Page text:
Along with the title, Smith received a $15,000 scholarship from the Gentlemen's Club Foundation tenable at a university of his choice as well as a $2,000 donation from Uri Clinton. He intends to use his scholarship to follow his dream of attending Trent University in Canada to study political science. The St. Anne's student was also recognized as the best speaker in the competition.
Reflecting on the four-month program leading up to the night he was named Gentleman of the Year, Smith said he learned many things that he hoped to put into practice in his daily life. He was able to get advice from experts on topics like drug use and abuse, etiquette, personal hygiene, domestic violence, community service and male and female sexuality that he said would play a big role in him being the best man he has the potential to be.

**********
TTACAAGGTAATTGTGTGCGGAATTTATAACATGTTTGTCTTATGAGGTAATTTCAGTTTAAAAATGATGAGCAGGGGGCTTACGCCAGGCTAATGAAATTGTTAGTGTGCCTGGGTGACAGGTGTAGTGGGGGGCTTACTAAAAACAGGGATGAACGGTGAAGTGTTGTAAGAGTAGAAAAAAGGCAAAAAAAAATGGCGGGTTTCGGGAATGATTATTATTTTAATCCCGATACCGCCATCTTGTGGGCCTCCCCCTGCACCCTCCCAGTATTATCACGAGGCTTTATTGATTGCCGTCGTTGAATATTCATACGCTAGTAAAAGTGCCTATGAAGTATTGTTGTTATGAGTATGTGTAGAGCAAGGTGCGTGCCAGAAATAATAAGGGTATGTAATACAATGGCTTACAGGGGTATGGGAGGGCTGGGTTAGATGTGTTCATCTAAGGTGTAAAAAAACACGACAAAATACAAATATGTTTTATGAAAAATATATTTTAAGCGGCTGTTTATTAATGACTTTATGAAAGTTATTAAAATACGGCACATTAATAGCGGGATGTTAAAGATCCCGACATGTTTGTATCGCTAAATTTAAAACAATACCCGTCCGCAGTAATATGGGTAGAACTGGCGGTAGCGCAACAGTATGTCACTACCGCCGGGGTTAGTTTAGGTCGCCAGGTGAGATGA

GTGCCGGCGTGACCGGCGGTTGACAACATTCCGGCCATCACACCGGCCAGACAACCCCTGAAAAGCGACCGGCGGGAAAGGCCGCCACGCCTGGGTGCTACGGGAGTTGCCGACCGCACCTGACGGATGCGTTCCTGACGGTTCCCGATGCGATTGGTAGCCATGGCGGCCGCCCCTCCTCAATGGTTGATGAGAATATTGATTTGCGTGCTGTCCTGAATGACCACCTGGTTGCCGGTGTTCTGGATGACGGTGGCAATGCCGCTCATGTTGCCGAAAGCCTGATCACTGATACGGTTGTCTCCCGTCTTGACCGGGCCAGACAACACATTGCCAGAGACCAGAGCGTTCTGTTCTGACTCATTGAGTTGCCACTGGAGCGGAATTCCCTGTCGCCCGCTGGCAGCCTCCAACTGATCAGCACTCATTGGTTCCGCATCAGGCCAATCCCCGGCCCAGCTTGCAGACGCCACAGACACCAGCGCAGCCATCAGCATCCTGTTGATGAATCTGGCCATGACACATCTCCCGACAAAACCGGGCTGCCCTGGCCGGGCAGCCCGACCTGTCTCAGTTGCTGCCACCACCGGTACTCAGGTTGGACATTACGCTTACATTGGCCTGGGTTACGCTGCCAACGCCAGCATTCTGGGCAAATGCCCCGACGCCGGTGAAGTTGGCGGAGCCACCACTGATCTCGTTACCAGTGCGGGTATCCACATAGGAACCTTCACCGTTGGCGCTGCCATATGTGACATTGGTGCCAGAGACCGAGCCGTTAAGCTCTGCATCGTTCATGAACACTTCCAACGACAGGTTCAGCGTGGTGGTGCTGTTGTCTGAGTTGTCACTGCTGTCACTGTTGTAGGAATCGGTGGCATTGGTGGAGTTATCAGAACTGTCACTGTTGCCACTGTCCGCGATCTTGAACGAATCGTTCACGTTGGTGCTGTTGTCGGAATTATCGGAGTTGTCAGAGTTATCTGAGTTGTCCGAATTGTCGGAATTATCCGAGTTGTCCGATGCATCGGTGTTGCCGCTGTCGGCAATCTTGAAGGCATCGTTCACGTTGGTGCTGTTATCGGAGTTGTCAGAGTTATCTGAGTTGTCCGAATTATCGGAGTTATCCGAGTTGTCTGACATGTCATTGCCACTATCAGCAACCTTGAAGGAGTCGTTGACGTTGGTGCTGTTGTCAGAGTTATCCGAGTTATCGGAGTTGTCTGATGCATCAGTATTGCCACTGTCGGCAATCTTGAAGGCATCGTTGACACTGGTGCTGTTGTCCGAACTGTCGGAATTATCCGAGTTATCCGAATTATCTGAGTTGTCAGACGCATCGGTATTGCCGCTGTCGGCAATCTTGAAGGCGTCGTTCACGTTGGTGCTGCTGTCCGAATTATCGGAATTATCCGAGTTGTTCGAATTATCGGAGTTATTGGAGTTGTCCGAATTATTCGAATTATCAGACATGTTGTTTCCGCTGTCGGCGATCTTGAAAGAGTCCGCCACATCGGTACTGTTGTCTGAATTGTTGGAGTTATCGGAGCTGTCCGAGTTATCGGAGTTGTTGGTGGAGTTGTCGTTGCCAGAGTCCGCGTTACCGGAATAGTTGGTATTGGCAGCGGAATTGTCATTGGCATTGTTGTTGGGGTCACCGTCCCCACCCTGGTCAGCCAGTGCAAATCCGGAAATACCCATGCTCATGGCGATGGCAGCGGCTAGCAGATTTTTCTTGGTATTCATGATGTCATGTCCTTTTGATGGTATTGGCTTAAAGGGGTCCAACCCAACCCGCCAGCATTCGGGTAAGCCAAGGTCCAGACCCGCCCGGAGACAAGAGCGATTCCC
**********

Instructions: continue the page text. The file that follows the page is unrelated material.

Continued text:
"This program really enhanced my character and I am proud to say I was a part of it. I know only the best of the best get accepted into the club but from my experience this is truly something that all young men can benefit from," said Smith. "I know there are numerous male focused clubs and activities out there but there is something different about this club... The Gentlemen's Club really can make the difference. This club is about learning who you are, bettering yourself, about brotherhood and knowing that there are other young men heading in the same direction as you. I feel great to know that the young men I was surrounded by in this program have a high likelihood of being the nation's next leaders. It was a really encouraging few months and I am inspired to keep up my strides and do even more in the future."
Prior to joining the Gentlemen's Club, Smith was well on his way to living up to his full potential. He had previously served as the Junior Minister of Tourism for 2011-2012. He earned his Bronze award in Governor General Youth Awards scheme. He was active in the Junior Achievers program, and kept his grade point average above a 3.00 for his entire academic life.